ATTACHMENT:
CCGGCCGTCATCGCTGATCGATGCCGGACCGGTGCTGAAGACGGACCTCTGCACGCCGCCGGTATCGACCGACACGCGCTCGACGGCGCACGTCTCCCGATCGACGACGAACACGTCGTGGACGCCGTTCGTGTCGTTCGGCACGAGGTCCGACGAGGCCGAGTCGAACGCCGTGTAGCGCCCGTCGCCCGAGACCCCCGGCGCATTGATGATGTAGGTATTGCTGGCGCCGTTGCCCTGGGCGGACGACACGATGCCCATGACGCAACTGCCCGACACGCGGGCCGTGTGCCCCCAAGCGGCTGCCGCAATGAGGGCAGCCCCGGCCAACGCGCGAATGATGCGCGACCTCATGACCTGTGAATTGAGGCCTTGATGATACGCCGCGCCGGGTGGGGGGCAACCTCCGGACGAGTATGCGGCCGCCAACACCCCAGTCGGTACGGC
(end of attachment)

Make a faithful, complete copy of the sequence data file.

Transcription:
CCGGCCGTCATCGCTGATCGATGCCGGACCGGTGCTGAAGACGGACCTCTGCACGCCGCCGGTATCGACCGACACGCGCTCGACGGCGCACGTCTCCCGATCGACGACGAACACGTCGTGGACGCCGTTCGTGTCGTTCGGCACGAGGTCCGACGAGGCCGAGTCGAACGCCGTGTAGCGCCCGTCGCCCGAGACCCCCGGCGCATTGATGATGTAGGTATTGCTGGCGCCGTTGCCCTGGGCGGACGACACGATGCCCATGACGCAACTGCCCGACACGCGGGCCGTGTGCCCCCAAGCGGCTGCCGCAATGAGGGCAGCCCCGGCCAACGCGCGAATGATGCGCGACCTCATGACCTGTGAATTGAGGCCTTGATGATACGCCGCGCCGGGTGGGGGGCAACCTCCGGACGAGTATGCGGCCGCCAACACCCCAGTCGGTACGGC